One Day I Will Rule the World

World Domination, Babies and Middle Eastern Dance

November 7, 2010

No, MY Son is Gay

I’ve blogged for eight years now and I’ve been a mom for over eleven years – so I’ve definitely done my share of blogging about my kids. Whether that makes me a mommy-blogger or not, I don’t know – but I will agree that choosing to blog about your kids is a touchy thing. You have to understand that the internet is a smaller world than it seems, in spite of all its vastness. Anonymity is usually an illusion and even if you truly have it, you can’t guarantee that you’ll hold onto it. And once something hits the internet, it’s there forever. There are the tricky issues about how, no matter how conscientious a parent you are, you are still stewing in a patriarchal stew of adult privilege over children. Most of us feel like we own our children’s lives and experiences to a degree that is really not fair or rational (if we consider them as people within their own right).

However, when people get all indignant about “bad mommy bloggers” oversharing and not considering their child’s welfare enough, well, I smell mom-shaming.

So here’s an example, a pretty thoughtfully written post by Nerdy Apple Bottom about her five year old son who wanted to be Daphne from scoobie-doo for Hallowe’en. And she thought it didn’t have to be a big deal. And then was disappointed to find that the people who did make it a big deal were other mothers.

I think she manages to make the cogent argument that the disapproving mothers’ concern, couched in terms of, “he will be bullied and you have to put your foot down to protect him from that” was the primary bullying they received.

And yet now there is a mini-blogstorm of “What a terrible mommy-blogger to share such a thing without even thinking about her son’s privacy.”

Yet none of the internet concern-bullies with their “you should not have put this embarrassing picture of him on the internet because he will be bullied” see the irony.

The Caroline Howard post at forbes is really one of the greatest examples of it because she uses pointlessly put-downy phrases and pretends that the whole thing was a political statement for the mom instead of, (as Nerdy Apple Bottom says in the post prior to her rant) something he wanted to be since before last Hallowe’en. And then when people call Caroline out on it in the comments, she keeps insisting that no, obviously she’s on the same side politically, she’s just concerned for the child’s privacy.

Honestly? I think this comes back to what we were discussing about when you say something is fine, but secretly think, “for those people.”

“Oh for sure there’s nothing wrong with that. It’s fine for those people to be gay. But only a monster of a mother would let anyone think her kid is.”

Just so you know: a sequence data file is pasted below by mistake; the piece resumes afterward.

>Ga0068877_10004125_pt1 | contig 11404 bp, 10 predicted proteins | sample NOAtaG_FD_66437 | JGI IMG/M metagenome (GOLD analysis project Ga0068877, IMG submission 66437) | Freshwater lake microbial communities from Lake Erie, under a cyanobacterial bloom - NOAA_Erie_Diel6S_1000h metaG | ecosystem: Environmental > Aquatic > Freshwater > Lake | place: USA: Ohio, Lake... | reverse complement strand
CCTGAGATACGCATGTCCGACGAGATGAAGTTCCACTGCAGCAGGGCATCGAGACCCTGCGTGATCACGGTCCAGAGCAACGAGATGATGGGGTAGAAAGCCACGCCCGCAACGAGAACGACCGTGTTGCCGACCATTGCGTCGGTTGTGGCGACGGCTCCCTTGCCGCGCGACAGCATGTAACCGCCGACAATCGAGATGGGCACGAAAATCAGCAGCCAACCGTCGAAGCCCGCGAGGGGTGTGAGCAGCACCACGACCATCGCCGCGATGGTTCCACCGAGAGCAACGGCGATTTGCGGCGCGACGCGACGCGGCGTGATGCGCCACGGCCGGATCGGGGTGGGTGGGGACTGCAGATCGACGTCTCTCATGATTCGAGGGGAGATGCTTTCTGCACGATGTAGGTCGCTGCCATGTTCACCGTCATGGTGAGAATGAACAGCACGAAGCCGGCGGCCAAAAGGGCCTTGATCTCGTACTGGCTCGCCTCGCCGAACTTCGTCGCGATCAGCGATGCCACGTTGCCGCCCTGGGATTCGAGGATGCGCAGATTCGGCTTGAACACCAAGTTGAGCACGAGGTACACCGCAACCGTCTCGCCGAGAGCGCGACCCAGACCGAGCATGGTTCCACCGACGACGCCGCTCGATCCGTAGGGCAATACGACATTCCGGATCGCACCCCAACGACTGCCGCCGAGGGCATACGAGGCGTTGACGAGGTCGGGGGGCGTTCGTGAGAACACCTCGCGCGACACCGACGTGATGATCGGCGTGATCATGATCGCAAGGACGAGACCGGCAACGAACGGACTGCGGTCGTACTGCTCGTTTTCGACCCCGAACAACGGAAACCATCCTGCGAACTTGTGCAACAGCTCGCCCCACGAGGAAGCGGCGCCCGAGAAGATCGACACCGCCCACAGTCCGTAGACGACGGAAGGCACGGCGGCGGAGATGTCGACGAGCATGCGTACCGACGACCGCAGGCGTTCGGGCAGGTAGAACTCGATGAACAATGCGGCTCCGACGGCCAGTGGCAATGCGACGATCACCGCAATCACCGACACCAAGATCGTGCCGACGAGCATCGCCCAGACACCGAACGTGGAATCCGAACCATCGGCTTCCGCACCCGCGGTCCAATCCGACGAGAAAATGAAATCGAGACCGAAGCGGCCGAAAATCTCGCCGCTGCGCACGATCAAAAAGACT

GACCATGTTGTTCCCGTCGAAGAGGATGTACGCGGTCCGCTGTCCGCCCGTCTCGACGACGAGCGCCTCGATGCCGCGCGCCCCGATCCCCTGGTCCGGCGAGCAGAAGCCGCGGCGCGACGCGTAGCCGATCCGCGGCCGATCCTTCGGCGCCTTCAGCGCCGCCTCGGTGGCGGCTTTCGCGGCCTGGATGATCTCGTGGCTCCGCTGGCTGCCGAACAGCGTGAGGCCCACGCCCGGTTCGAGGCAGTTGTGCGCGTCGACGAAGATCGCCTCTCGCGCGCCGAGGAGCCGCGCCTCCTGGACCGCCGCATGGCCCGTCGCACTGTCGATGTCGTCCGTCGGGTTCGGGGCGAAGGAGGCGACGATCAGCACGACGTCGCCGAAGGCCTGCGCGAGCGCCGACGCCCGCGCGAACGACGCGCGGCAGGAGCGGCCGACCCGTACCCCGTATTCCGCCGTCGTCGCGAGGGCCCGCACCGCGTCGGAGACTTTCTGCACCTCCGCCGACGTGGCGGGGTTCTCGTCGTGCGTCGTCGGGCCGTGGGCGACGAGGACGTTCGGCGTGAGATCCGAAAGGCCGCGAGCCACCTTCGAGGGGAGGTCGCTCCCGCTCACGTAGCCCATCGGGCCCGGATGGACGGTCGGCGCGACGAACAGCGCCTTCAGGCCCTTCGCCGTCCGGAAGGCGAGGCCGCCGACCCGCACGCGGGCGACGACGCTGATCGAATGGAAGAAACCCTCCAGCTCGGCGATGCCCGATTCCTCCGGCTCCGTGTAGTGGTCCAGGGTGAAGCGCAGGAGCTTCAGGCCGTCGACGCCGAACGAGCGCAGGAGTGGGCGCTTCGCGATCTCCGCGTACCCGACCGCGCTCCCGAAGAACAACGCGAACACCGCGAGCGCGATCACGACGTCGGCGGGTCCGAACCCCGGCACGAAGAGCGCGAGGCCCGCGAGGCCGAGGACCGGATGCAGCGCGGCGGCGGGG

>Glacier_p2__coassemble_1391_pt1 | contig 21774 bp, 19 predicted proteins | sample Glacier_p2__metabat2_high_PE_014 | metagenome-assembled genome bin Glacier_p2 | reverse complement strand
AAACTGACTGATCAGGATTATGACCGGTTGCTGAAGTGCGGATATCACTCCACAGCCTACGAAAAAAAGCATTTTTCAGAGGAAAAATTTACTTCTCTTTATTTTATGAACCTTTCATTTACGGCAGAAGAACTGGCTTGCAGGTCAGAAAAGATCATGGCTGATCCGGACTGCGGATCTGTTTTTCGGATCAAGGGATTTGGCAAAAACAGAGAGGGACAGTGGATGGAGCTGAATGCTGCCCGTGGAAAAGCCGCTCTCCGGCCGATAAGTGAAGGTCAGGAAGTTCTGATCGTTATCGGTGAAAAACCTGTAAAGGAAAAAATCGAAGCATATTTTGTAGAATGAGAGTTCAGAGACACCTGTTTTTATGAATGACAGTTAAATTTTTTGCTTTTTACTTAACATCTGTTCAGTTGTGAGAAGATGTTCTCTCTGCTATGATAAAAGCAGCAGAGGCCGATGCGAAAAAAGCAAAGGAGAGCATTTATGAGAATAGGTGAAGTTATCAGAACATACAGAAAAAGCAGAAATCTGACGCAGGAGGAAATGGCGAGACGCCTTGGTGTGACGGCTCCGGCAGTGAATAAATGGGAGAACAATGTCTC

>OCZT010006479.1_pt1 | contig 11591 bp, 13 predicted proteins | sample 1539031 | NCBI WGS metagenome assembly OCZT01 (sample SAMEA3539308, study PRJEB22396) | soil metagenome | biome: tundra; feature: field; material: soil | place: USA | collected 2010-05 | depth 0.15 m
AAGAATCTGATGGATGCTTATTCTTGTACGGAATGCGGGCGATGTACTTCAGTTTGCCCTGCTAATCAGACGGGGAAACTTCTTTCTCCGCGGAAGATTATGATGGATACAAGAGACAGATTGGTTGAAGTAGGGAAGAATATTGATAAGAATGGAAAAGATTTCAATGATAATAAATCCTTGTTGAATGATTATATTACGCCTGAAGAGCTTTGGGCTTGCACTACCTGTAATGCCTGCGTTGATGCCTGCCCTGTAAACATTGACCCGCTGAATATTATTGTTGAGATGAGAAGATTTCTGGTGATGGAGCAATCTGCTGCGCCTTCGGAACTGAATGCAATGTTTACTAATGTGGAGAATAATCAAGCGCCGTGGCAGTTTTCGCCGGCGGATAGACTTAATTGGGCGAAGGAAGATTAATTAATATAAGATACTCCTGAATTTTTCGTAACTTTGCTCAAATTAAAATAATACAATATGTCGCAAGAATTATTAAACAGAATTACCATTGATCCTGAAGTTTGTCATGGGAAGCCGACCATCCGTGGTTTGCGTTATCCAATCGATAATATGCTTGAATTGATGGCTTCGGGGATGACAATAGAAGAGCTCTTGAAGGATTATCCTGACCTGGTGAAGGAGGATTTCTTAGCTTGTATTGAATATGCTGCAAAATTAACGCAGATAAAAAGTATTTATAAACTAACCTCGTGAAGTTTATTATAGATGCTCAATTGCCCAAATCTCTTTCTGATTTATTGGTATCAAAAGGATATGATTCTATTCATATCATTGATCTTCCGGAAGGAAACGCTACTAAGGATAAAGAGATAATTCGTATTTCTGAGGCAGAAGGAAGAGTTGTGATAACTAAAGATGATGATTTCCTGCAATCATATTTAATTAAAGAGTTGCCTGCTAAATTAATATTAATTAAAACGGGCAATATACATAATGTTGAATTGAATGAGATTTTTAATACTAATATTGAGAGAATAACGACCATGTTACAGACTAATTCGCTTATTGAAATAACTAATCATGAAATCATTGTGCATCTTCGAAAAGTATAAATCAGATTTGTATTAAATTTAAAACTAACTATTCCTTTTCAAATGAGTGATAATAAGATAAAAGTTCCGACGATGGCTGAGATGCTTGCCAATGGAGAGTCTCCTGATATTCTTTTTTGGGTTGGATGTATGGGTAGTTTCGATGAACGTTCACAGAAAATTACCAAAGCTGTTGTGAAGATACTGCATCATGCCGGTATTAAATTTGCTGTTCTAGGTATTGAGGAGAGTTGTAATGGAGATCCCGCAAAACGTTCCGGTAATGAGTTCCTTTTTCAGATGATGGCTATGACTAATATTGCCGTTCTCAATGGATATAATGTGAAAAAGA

Hey, here’s a quote from the original article that obviously didn’t get through to some people: “IT IS NOT OK TO BULLY. Even if you wrap it up in a bow and call it ‘concern.'”

Acting like you should be ashamed of anything that seems gay or transgendered is bullying. That’s why I had that talk with my kids (and hope to continue having that talk) about how the worst thing you can do if someone says you’re gay is get defensive or keep your head down and say nothing. That’s why I am blown-away impressed with my friend’s eleven year old daughter who, when some boys called her and her friends lesbians, leveled them with a calm, “do you even know what that word means? No? Well I think you’re pretty ignorant then.”

There are a lot of blogs that do make me wish we were more circumspect about putting our child’s lives on the internet and about respecting their ownership of their own lives, privacy and experiences. But in this case, my response is more, “well, what?” Nobody would be freaking out about any other kind of Halloween costume pictures making it on the internet, boy as boy-appropriate costume, girl as girl- or boy-appropriate costume. I do hope that Nerdy Apple Bottom makes her son aware that the picture is out there so he’s never blindsided by its existence and that she has ongoing dialogue with him about the negativity that you might encounter from wrong-headed and bigoted assumptions that people make, but I’m not concerned about his privacy because she hasn’t revealed anything that is actually about him, other than what he dressed as for Halloween the year that he was 5.

Has she exposed the story to a wider audience and thus, potentially, more sources of ridicule – well yes. Was that irresponsible and negligent? Are you kidding me? When we protect our children from persecution with preventative persecution in the form of “hush don’t let anyone see you do that”, we do nothing to make the world a better place and we do nothing to build in them the skills and strength that they will need to face it in the future. Your child WILL be persecuted for something, will face discrimination some day and if, as parents, we serve them the watered down version at 5, then they will never believe they deserve any better.

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  1. TruthSeeker

     /  2010-11-07

    THANK YOU ! ! ! !
    This is a brilliant column and your advice to youngsters on how to respond to bullying should be part of the “It Gets Better” campaign. Please consider doing a video for kids (and parents) about strategies and tactics to ward off bullies and anti-gay remarks.

    http://www.itgetsbetterproject.com/

    http://www.youtube.com/user/itgetsbetterproject

    Reply

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